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'Phoenix' hope for HJ Berry factory

The historic former mill left empty by the demise of Lancashire chair makers HJ Berry and Sons could be rescued, in a phoenix-like salvage deal.

Administrators appointed on Monday to deal with the 3.5m of debt which led to the collapse of the 140-year-old firm in Chipping, near Longridge, revealed they are talking about keeping the Kirk Mill factory running.

It is hoped the site can be sustained by a different industry with up to 50 new jobs potentially being created.

On Tuesday, the firm's workforce of 60 skilled craftsmen and 25 other workers were picking up redundancy forms on the site after it was officially closed down.

Joint administrator Mark Getliffe, of accountants CLB Coopers, said: "We are talking to interested parties to see if the HJ Berry factory site could be used for a different industry.

"The options being explored include leisure, eco-friendly commerce and possibly nursing care.

"The hope is the new employer could bring up to 50 jobs to the community."

John Woodruffe, former managing director who ran the company when it was offered 1m by multi-millionaire businessman Sir Gerry Robinson as part of a reality television programme last summer, said the news was "absolutely devastating."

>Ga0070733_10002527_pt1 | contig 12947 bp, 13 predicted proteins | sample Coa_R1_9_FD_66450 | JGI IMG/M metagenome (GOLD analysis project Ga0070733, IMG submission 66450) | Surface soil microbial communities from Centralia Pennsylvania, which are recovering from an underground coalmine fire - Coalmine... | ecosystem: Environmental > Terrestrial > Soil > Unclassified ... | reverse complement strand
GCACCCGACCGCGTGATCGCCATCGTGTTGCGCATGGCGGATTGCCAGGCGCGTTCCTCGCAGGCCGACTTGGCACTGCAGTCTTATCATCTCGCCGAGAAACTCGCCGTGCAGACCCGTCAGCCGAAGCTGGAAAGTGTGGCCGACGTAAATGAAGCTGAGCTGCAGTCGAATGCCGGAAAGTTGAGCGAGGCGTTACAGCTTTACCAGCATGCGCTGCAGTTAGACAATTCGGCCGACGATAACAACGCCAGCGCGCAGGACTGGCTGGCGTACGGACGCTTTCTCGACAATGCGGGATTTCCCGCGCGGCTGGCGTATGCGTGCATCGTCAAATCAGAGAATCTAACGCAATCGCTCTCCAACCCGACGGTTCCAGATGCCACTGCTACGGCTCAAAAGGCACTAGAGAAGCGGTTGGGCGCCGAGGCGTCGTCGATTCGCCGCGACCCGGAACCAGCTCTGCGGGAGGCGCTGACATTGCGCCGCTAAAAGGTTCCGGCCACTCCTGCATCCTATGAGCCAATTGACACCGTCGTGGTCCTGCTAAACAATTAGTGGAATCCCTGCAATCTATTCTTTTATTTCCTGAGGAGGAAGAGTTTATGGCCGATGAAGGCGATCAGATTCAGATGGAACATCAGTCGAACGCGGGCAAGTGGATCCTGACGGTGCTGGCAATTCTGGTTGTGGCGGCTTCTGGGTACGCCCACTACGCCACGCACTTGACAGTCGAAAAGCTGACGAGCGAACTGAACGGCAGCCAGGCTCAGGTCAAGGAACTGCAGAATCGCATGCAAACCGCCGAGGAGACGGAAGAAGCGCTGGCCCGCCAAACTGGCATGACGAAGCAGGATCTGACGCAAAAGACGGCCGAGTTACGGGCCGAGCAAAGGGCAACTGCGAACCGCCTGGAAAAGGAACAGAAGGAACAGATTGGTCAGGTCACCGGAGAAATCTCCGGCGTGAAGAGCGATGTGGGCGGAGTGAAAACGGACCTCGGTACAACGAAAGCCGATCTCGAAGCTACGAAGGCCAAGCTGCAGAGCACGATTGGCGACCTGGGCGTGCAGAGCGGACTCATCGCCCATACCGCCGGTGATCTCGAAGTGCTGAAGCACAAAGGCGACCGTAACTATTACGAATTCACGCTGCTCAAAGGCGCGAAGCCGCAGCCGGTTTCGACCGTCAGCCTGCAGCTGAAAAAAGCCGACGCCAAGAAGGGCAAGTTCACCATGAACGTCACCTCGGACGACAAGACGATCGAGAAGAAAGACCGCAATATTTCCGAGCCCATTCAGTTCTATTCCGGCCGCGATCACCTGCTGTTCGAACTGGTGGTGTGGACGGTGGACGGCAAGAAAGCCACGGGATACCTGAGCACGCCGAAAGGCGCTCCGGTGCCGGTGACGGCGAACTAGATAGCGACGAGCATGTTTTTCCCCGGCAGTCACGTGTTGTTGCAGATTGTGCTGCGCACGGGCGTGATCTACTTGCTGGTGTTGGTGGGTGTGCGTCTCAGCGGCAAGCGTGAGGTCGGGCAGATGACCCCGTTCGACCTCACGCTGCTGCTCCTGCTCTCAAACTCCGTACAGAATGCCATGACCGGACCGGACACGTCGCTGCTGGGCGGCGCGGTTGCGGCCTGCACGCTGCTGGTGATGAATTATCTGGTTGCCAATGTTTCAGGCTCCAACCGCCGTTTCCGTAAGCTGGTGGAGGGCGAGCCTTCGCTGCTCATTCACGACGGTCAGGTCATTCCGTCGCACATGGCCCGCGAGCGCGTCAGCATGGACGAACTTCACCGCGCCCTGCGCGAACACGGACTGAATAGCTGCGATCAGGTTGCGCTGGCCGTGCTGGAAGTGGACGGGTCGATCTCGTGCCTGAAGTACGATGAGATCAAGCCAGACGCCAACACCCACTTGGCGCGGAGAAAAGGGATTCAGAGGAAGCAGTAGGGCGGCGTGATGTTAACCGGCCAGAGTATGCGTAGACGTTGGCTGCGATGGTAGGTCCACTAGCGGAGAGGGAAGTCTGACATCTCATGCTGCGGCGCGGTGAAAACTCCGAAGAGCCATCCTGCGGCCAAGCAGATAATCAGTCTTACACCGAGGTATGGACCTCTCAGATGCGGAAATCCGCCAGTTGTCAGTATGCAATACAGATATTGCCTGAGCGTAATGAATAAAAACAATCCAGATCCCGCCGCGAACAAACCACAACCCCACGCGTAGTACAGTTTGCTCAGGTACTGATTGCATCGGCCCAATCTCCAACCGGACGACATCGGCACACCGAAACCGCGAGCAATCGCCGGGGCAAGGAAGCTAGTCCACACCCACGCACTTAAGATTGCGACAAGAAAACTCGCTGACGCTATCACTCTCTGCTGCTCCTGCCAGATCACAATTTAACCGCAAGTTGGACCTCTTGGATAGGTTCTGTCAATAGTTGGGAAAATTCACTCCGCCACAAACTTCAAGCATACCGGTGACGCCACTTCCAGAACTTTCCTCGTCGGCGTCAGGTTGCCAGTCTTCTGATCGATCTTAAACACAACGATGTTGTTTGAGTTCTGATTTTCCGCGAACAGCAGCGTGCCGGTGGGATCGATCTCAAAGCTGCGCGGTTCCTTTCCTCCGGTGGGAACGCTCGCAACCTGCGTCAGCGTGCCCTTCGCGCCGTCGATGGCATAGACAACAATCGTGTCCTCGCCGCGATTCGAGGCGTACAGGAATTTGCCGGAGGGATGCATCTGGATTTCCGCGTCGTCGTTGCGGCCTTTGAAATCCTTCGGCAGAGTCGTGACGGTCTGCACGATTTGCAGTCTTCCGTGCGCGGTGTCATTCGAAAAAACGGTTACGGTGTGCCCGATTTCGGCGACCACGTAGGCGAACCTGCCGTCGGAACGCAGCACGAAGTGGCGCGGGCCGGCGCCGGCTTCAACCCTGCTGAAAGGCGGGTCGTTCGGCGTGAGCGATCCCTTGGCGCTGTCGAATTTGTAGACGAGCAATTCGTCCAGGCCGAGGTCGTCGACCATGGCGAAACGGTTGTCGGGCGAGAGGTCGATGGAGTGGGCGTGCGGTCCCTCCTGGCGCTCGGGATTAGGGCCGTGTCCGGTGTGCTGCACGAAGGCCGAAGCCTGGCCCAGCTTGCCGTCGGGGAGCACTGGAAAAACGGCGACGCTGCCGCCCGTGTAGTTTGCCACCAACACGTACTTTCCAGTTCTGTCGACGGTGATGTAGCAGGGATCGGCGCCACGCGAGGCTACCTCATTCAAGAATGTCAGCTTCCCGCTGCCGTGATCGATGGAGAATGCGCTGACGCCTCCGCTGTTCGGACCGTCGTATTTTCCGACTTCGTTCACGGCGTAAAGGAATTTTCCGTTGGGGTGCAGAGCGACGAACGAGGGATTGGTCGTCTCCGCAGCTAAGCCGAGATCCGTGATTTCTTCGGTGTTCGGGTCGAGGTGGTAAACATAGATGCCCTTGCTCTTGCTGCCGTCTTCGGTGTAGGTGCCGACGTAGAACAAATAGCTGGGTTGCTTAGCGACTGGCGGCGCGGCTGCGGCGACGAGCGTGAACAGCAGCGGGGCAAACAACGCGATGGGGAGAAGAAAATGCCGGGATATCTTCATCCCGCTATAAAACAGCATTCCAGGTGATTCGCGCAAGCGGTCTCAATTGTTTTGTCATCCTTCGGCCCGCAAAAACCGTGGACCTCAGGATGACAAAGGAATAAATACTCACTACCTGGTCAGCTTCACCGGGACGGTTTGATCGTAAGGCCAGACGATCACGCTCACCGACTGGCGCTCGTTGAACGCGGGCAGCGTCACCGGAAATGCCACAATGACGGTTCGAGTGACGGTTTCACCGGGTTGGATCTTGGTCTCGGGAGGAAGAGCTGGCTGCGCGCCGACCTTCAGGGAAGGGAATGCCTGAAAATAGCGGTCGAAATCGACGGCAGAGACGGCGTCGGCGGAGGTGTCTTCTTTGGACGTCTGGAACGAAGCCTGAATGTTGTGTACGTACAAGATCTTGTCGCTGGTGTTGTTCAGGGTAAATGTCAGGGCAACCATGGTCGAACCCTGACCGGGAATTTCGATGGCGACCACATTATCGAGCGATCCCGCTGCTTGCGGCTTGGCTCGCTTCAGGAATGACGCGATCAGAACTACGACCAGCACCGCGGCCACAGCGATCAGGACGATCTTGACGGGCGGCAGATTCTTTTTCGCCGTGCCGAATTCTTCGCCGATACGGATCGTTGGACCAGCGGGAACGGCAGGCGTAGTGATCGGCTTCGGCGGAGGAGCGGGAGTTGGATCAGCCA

The Preston-based boss advised the company's directors to accept the offer, but it was rejected after deciding it "would not have made a material difference to the chances of the company's survival."

He said: "It makes you wonder what would have happened if they had followed my recommendation of accepting Sir Gerry's offer, that I am sure would have moved them forward, not backwards as appears to have happened."

Ribble Valley MP Nigel Evans said he hoped that a new employer could

be found to take advantage of the highly-skilled workforce and the historic site, once used by Industrial Revolution pioneer, Richard Arkwright.

He said: "It is a site shaking hands with history but I do hope that does not mean it has not got any future.

"I would not close the door on retaining some form of furniture manufacture in Chipping. Do you really want to lose all those skills?"

Workers have spoken out about management of the factory and said its demise had come as "no surprise" to many staff.

One employee said: "We were at our wits' end and frustrated with the way the whole place was run and we could all see it coming."

A Chipping resident added: "The closure of the chairworks is a tragedy and it's so sad to see the old mill looking abandoned with an uncertain

future."

A spokesman for the company was unavailable for comment.

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HJ Berry in administration

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